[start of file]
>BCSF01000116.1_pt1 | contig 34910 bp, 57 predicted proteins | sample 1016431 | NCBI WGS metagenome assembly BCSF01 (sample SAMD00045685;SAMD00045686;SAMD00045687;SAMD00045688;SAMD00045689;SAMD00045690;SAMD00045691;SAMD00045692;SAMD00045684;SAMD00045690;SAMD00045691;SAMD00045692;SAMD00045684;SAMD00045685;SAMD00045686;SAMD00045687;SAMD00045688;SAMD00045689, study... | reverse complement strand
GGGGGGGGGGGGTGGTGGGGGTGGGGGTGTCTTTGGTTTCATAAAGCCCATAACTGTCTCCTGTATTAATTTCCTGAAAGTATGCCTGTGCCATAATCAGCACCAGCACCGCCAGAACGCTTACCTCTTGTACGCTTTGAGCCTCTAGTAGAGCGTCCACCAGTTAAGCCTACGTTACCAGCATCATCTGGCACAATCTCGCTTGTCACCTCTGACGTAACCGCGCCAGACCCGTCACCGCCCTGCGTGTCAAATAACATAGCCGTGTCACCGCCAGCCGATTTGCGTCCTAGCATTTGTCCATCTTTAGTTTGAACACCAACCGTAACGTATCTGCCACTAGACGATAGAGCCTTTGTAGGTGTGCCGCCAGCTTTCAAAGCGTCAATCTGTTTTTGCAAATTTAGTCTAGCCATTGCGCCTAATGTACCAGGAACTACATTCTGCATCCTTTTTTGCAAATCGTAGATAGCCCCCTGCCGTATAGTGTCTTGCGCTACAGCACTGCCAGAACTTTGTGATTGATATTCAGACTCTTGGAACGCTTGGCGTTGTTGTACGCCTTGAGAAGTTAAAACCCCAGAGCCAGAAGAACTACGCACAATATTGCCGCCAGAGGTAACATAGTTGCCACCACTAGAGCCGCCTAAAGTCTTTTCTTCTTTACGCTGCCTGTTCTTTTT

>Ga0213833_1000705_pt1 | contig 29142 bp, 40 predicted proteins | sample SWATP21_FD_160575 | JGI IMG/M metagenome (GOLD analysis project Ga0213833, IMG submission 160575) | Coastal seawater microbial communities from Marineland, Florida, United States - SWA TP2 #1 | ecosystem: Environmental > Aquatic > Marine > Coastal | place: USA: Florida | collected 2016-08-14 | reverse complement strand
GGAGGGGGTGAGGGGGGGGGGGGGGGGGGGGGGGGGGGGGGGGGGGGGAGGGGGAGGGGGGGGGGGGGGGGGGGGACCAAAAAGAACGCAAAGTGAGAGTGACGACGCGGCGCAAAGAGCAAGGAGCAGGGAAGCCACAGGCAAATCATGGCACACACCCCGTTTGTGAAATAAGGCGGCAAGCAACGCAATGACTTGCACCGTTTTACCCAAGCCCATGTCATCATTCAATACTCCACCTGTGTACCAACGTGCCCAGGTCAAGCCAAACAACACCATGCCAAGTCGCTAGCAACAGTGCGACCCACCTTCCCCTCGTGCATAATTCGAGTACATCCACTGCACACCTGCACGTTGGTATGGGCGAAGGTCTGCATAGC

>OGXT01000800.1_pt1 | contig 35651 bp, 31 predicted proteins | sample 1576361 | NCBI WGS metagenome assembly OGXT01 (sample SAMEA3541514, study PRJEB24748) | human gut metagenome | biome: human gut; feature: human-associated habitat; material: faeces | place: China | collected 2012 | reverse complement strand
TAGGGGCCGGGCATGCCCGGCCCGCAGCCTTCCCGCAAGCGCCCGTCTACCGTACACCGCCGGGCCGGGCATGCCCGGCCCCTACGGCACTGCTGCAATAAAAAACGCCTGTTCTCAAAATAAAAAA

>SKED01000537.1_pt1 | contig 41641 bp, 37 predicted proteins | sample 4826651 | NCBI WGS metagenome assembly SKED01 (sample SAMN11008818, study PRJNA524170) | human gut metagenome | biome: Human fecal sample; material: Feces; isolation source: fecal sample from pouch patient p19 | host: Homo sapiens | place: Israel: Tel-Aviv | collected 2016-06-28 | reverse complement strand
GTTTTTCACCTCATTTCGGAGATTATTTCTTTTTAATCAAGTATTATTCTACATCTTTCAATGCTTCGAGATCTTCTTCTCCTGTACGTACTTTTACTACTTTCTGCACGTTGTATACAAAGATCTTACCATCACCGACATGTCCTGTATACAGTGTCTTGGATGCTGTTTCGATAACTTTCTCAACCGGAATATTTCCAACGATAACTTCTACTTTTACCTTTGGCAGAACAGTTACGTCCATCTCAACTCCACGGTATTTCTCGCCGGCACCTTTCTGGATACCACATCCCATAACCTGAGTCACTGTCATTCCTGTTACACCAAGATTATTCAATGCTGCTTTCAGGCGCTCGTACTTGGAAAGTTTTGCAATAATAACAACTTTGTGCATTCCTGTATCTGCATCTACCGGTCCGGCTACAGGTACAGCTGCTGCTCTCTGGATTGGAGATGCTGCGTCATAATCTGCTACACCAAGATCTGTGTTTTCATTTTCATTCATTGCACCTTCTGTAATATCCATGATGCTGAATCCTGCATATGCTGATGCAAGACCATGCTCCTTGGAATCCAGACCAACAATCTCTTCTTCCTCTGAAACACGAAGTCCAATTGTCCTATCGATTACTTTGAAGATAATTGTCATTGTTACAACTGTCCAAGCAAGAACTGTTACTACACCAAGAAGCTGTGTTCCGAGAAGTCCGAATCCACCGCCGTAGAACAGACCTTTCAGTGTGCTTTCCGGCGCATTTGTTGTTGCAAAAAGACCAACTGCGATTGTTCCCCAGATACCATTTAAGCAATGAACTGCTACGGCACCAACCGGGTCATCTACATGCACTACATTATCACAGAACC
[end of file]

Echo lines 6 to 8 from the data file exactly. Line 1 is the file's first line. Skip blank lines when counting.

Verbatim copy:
TAGGGGCCGGGCATGCCCGGCCCGCAGCCTTCCCGCAAGCGCCCGTCTACCGTACACCGCCGGGCCGGGCATGCCCGGCCCCTACGGCACTGCTGCAATAAAAAACGCCTGTTCTCAAAATAAAAAA

>SKED01000537.1_pt1 | contig 41641 bp, 37 predicted proteins | sample 4826651 | NCBI WGS metagenome assembly SKED01 (sample SAMN11008818, study PRJNA524170) | human gut metagenome | biome: Human fecal sample; material: Feces; isolation source: fecal sample from pouch patient p19 | host: Homo sapiens | place: Israel: Tel-Aviv | collected 2016-06-28 | reverse complement strand
GTTTTTCACCTCATTTCGGAGATTATTTCTTTTTAATCAAGTATTATTCTACATCTTTCAATGCTTCGAGATCTTCTTCTCCTGTACGTACTTTTACTACTTTCTGCACGTTGTATACAAAGATCTTACCATCACCGACATGTCCTGTATACAGTGTCTTGGATGCTGTTTCGATAACTTTCTCAACCGGAATATTTCCAACGATAACTTCTACTTTTACCTTTGGCAGAACAGTTACGTCCATCTCAACTCCACGGTATTTCTCGCCGGCACCTTTCTGGATACCACATCCCATAACCTGAGTCACTGTCATTCCTGTTACACCAAGATTATTCAATGCTGCTTTCAGGCGCTCGTACTTGGAAAGTTTTGCAATAATAACAACTTTGTGCATTCCTGTATCTGCATCTACCGGTCCGGCTACAGGTACAGCTGCTGCTCTCTGGATTGGAGATGCTGCGTCATAATCTGCTACACCAAGATCTGTGTTTTCATTTTCATTCATTGCACCTTCTGTAATATCCATGATGCTGAATCCTGCATATGCTGATGCAAGACCATGCTCCTTGGAATCCAGACCAACAATCTCTTCTTCCTCTGAAACACGAAGTCCAATTGTCCTATCGATTACTTTGAAGATAATTGTCATTGTTACAACTGTCCAAGCAAGAACTGTTACTACACCAAGAAGCTGTGTTCCGAGAAGTCCGAATCCACCGCCGTAGAACAGACCTTTCAGTGTGCTTTCCGGCGCATTTGTTGTTGCAAAAAGACCAACTGCGATTGTTCCCCAGATACCATTTAAGCAATGAACTGCTACGGCACCAACCGGGTCATCTACATGCACTACATTATCACAGAACC